First Nations leaders in Quebec say the province’s newly tabled anti-racism action plan leaves much to the imagination.
“Until now, the Legault government (Premier Francois Legault) has taken a piecemeal approach, without taking the time to get to the root of the social issues we are facing,” Assembly of First Nations Quebec and Labrador Regional Chief Ghislain Picard said in a statement.
“This is the case today, with a series of measures that may not have a lasting effect if we do not address the root causes of racism and discrimination.”
In creating an anti-racism task force, Premier Francois Legault promised his government would take more concrete action to fight racism than any previous provincial government.
But with only 25 recommendations – and no formal recognition of systemic racism – First Nations leaders say Quebec’s Racism: Zero Tolerance plan, tabled on Monday, falls short of what is needed.
Still, Legault’s ministers are defending it.
Deputy Health Minister Lionel Carmant and Immigration Minister Nadine Girault, members of the task force created by Legault in June, admitted on Monday that despite years of reports and recommendations on fighting racism, there have been few results.
“What we are presenting today, are finally, concrete and coherent actions,” Girault told reporters in Montreal.
“Watch what’s going to be happening. You’re going to see real results. Because you’re going to see real actions in place,” she added.
First Nations and Inuit in Quebec have waited six months – and some hundred years before that – for the Quebec government to take tangible action against the racism affecting its public services.
The Viens Commission final report, released over a year ago, made 142 recommendations in this area.
But Legault and his cabinet remain steadfast, however, that although racism exists in Quebec, systemic racism does not.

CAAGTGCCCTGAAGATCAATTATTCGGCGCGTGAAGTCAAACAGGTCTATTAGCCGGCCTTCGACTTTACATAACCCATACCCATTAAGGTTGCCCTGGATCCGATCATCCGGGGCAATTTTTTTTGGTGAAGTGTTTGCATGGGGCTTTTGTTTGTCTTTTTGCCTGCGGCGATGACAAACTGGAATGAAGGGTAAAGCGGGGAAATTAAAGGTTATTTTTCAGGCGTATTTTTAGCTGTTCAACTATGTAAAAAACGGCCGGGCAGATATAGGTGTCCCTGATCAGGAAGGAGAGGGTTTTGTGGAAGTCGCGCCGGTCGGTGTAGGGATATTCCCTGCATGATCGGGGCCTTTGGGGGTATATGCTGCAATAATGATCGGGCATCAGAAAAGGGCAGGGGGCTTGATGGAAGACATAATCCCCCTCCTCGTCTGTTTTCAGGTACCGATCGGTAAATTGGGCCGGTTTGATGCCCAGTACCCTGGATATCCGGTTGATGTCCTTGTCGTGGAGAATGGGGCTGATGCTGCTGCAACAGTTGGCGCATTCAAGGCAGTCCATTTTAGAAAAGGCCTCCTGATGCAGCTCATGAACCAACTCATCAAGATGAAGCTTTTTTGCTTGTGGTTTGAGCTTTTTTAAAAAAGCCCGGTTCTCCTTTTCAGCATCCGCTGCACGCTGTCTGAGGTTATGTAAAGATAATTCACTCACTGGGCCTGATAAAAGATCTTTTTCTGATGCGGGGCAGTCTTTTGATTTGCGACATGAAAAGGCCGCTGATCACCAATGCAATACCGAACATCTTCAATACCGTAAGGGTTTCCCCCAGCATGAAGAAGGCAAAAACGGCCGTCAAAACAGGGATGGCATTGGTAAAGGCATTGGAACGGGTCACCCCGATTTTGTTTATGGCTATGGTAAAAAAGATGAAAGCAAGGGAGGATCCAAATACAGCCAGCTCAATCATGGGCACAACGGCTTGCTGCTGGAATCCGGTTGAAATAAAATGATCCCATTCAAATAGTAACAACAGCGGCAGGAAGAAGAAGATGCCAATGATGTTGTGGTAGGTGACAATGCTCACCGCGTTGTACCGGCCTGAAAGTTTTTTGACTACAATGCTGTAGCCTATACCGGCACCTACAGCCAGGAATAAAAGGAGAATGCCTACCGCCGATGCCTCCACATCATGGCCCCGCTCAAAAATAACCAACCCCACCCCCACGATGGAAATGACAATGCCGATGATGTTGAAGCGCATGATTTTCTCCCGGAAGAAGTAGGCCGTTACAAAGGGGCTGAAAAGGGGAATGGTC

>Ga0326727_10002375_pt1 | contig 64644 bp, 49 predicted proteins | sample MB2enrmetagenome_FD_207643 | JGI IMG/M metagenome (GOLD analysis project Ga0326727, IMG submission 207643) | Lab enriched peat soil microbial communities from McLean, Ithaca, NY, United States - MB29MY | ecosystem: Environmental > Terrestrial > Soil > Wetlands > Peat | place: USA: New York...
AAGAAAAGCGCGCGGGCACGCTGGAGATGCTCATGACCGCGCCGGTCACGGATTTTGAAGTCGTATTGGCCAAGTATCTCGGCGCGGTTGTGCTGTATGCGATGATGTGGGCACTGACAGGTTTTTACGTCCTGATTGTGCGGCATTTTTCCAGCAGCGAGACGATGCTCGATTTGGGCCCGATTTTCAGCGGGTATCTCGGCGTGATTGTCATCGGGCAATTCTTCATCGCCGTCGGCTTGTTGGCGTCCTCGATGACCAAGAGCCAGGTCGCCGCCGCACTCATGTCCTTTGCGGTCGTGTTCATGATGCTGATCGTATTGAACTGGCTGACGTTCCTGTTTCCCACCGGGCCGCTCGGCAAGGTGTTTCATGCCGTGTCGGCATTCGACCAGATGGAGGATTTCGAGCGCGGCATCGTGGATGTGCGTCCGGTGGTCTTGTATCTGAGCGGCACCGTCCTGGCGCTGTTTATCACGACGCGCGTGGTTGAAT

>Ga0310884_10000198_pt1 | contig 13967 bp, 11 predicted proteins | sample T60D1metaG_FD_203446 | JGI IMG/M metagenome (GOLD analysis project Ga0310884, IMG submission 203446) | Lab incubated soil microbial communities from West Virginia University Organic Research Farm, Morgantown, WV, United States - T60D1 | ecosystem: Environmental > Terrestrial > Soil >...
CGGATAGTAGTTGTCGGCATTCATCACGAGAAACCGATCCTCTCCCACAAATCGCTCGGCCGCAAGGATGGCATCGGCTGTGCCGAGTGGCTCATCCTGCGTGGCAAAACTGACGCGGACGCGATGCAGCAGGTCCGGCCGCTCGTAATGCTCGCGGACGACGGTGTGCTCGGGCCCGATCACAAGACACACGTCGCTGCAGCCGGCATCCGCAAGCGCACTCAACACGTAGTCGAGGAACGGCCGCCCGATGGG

“Quebec is one of the places in the world where we have the least racism,” Legault said Monday afternoon during an interview with CTV News.
“But still we have to continue to work against racism, but we have to be proud of our situation,” Legault added.
The Atikamekw Nation, however, had high expectations for this report.
Their plan to address healthcare reform called Joyce’s Principle – named for Joyce Echaquan – was just recently rejected by provincial ministers in Quebec’s National Assembly because it called for recognition of “systemic racism.”
At the time, Quebec promised to take up the topic of health care reform in their action plan – one the Atikamekw National Council says created “more questions than answers.”
“It seems the baseline issues still have not been taken into consideration,” said Manawan Chief Paul-Emile Ottawa. “Concrete propositions were made in ‘Joyce’s Principle,’ [but] these don’t seem to have been taken into consideration in the recommendations offered.”
“We received the report- we weren’t invited to help create it,” Atikamekw Grand Chief Constant Awashish offered in a statement.
“For now, after reading the recommendations, we’re wondering how this is all going to take form, how the work will unfold in this sense, and how can we solidify this nation-to-nation dialogue?”
In its 25 “practical” recommendations, the task force concluded random police stops should be banned for all of Quebec’s police forces.
A study of “street checks” conducted by Montreal municipal police, for example, found Indigenous women are 11 times more likely to be questioned at random than anyone else.
Carmant said policies introduced by the province’s Public Security Ministry back in August, to ensure police stops are not “random unfounded or discriminatory,” didn’t have the force of law.
“The task force also recommends that social workers be incorporated into police forces,” Carmant said. “This will allow the de-escalation of many situations that are based on perceptions or on prejudices.”
The task force also issued a series of other recommendations including ensuring more minority representation in Quebec’s civil service.
Girault said details on the representation of minorities within the government bureaucracy and in state-run corporations would be determined by the new minister.
Many of the task force’s recommendations align with those made in the Viens Commission Final report in October 2019.
Unlike Quebec’s task force, Judge Jacques Viens found rampant issues of systemic discrimination in public services – and identified the issue by name.
Indigenous Affairs Minister Ian Lafreniere urged patience while pointing to a series of other announcements recently made as part of his “I Hope” plan, which was put in place to address the commission’s findings.
“We’ve been announcing cultural safety in hospitals, we’ve been announcing construction of a residence for students, we’ve been announcing also training for police officers,” Lafreniere told reporters.
“So we’re a government of action. We’ve been putting in actions and people should judge us on actions.”
-With files from The Canadian Press